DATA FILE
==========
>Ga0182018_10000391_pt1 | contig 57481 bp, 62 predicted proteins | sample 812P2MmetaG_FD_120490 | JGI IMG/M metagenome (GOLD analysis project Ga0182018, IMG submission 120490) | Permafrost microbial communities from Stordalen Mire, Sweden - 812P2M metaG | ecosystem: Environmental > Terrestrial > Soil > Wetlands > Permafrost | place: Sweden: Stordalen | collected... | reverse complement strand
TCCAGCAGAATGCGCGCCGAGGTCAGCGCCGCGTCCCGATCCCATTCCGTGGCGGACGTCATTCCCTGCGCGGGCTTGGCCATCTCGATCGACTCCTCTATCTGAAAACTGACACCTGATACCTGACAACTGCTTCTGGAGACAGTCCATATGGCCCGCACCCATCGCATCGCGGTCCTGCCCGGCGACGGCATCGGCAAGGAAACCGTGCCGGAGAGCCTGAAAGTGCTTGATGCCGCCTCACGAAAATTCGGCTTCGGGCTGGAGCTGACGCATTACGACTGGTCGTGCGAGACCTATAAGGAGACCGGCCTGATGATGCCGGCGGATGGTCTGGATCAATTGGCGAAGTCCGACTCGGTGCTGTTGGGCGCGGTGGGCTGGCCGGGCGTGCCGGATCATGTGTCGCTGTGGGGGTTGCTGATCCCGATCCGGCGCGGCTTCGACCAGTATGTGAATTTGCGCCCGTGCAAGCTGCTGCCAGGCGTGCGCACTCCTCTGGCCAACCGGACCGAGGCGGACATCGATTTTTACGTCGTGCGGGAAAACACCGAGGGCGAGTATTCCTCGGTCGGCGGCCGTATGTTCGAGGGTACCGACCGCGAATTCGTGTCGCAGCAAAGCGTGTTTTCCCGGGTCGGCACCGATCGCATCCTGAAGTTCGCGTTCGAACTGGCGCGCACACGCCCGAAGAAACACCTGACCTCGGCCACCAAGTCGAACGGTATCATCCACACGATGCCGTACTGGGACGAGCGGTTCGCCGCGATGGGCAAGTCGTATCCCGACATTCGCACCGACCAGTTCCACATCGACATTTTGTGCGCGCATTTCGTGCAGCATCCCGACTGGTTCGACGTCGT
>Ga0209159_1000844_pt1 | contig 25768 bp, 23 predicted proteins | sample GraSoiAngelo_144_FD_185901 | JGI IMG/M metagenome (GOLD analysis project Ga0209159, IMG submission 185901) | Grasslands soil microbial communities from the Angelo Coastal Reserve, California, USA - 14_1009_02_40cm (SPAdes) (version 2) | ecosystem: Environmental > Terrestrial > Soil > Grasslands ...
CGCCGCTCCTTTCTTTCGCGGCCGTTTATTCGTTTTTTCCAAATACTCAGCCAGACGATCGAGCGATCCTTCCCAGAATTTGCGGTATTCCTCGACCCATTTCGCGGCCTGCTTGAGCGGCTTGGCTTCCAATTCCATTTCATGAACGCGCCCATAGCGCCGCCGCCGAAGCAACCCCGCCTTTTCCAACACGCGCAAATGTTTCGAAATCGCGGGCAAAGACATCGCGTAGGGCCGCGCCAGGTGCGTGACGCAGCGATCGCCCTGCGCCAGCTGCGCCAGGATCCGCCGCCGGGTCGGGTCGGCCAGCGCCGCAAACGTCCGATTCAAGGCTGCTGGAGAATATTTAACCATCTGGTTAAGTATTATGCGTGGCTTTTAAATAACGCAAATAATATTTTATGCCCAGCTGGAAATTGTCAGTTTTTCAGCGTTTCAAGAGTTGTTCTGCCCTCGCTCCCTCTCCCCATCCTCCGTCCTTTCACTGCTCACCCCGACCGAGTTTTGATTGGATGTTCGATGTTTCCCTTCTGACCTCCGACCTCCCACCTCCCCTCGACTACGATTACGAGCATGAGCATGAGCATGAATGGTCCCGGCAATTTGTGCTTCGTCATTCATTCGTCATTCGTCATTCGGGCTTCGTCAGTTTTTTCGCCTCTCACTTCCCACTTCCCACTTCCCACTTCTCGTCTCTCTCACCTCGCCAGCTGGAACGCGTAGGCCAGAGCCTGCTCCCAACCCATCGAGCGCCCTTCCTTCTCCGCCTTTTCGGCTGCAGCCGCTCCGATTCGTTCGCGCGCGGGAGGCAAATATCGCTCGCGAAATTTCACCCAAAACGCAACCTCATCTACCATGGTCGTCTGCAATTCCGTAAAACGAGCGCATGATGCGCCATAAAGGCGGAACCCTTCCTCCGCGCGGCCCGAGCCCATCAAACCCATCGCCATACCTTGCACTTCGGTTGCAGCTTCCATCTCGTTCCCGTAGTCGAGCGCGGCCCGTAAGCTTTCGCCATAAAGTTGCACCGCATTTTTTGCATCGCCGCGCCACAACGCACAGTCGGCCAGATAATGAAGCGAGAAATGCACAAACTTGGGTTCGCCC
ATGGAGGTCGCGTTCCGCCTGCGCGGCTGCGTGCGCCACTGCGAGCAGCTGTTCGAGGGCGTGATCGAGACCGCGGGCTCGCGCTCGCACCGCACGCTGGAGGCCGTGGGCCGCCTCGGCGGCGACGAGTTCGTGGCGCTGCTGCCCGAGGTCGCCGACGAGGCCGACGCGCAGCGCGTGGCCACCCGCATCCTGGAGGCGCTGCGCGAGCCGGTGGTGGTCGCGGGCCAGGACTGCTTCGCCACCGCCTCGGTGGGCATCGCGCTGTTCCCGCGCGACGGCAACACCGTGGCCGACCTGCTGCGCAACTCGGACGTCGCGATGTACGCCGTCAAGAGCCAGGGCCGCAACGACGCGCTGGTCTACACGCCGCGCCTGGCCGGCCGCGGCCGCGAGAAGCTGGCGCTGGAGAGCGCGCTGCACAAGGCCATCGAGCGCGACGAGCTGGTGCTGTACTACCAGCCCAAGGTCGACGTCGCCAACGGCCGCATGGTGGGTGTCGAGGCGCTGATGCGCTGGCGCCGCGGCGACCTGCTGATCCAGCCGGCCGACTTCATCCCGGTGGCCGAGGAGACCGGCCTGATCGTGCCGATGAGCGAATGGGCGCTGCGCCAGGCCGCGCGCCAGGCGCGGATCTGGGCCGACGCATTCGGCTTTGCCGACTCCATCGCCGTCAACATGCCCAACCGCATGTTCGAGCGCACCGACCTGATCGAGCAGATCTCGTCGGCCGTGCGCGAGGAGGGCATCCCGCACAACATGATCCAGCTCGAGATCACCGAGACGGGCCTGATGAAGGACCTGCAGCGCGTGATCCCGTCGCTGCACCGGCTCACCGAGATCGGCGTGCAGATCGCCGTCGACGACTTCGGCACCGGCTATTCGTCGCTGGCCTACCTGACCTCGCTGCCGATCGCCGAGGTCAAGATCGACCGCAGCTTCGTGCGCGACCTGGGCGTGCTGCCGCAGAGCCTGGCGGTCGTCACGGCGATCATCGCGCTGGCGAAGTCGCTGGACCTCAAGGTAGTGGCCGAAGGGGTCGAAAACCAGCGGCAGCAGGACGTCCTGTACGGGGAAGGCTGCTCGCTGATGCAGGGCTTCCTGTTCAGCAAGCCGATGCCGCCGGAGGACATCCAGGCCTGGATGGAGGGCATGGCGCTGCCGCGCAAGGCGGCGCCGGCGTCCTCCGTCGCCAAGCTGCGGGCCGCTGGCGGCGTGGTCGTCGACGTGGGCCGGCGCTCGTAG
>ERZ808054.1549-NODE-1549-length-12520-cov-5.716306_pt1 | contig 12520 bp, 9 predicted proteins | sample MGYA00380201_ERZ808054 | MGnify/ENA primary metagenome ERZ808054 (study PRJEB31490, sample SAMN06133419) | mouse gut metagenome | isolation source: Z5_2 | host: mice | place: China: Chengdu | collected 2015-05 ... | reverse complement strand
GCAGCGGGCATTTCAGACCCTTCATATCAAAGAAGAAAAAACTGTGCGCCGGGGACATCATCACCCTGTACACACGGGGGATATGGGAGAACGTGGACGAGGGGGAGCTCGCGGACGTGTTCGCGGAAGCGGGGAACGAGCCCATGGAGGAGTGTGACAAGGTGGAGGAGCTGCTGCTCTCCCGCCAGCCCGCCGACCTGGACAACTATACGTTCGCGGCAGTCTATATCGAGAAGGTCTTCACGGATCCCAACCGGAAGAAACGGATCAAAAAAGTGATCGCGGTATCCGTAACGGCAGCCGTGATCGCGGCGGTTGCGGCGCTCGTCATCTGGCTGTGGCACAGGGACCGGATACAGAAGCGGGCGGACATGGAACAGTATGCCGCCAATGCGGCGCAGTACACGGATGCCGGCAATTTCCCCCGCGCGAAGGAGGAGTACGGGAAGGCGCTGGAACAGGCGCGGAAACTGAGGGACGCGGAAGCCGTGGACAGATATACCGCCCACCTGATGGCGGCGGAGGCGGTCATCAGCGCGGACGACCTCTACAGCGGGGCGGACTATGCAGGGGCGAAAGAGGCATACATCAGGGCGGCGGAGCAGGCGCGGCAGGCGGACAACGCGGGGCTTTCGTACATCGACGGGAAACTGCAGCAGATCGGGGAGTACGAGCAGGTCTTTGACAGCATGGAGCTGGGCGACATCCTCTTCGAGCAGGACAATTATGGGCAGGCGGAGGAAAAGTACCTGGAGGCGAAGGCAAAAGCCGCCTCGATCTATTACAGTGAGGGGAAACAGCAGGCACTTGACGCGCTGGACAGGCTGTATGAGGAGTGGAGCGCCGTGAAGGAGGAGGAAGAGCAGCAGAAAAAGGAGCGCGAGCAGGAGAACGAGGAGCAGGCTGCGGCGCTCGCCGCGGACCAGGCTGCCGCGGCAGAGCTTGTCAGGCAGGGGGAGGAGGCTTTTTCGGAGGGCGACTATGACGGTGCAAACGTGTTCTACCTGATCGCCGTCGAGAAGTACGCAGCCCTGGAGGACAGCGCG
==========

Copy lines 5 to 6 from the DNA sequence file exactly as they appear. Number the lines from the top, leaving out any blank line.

ATGGAGGTCGCGTTCCGCCTGCGCGGCTGCGTGCGCCACTGCGAGCAGCTGTTCGAGGGCGTGATCGAGACCGCGGGCTCGCGCTCGCACCGCACGCTGGAGGCCGTGGGCCGCCTCGGCGGCGACGAGTTCGTGGCGCTGCTGCCCGAGGTCGCCGACGAGGCCGACGCGCAGCGCGTGGCCACCCGCATCCTGGAGGCGCTGCGCGAGCCGGTGGTGGTCGCGGGCCAGGACTGCTTCGCCACCGCCTCGGTGGGCATCGCGCTGTTCCCGCGCGACGGCAACACCGTGGCCGACCTGCTGCGCAACTCGGACGTCGCGATGTACGCCGTCAAGAGCCAGGGCCGCAACGACGCGCTGGTCTACACGCCGCGCCTGGCCGGCCGCGGCCGCGAGAAGCTGGCGCTGGAGAGCGCGCTGCACAAGGCCATCGAGCGCGACGAGCTGGTGCTGTACTACCAGCCCAAGGTCGACGTCGCCAACGGCCGCATGGTGGGTGTCGAGGCGCTGATGCGCTGGCGCCGCGGCGACCTGCTGATCCAGCCGGCCGACTTCATCCCGGTGGCCGAGGAGACCGGCCTGATCGTGCCGATGAGCGAATGGGCGCTGCGCCAGGCCGCGCGCCAGGCGCGGATCTGGGCCGACGCATTCGGCTTTGCCGACTCCATCGCCGTCAACATGCCCAACCGCATGTTCGAGCGCACCGACCTGATCGAGCAGATCTCGTCGGCCGTGCGCGAGGAGGGCATCCCGCACAACATGATCCAGCTCGAGATCACCGAGACGGGCCTGATGAAGGACCTGCAGCGCGTGATCCCGTCGCTGCACCGGCTCACCGAGATCGGCGTGCAGATCGCCGTCGACGACTTCGGCACCGGCTATTCGTCGCTGGCCTACCTGACCTCGCTGCCGATCGCCGAGGTCAAGATCGACCGCAGCTTCGTGCGCGACCTGGGCGTGCTGCCGCAGAGCCTGGCGGTCGTCACGGCGATCATCGCGCTGGCGAAGTCGCTGGACCTCAAGGTAGTGGCCGAAGGGGTCGAAAACCAGCGGCAGCAGGACGTCCTGTACGGGGAAGGCTGCTCGCTGATGCAGGGCTTCCTGTTCAGCAAGCCGATGCCGCCGGAGGACATCCAGGCCTGGATGGAGGGCATGGCGCTGCCGCGCAAGGCGGCGCCGGCGTCCTCCGTCGCCAAGCTGCGGGCCGCTGGCGGCGTGGTCGTCGACGTGGGCCGGCGCTCGTAG
>ERZ808054.1549-NODE-1549-length-12520-cov-5.716306_pt1 | contig 12520 bp, 9 predicted proteins | sample MGYA00380201_ERZ808054 | MGnify/ENA primary metagenome ERZ808054 (study PRJEB31490, sample SAMN06133419) | mouse gut metagenome | isolation source: Z5_2 | host: mice | place: China: Chengdu | collected 2015-05 ... | reverse complement strand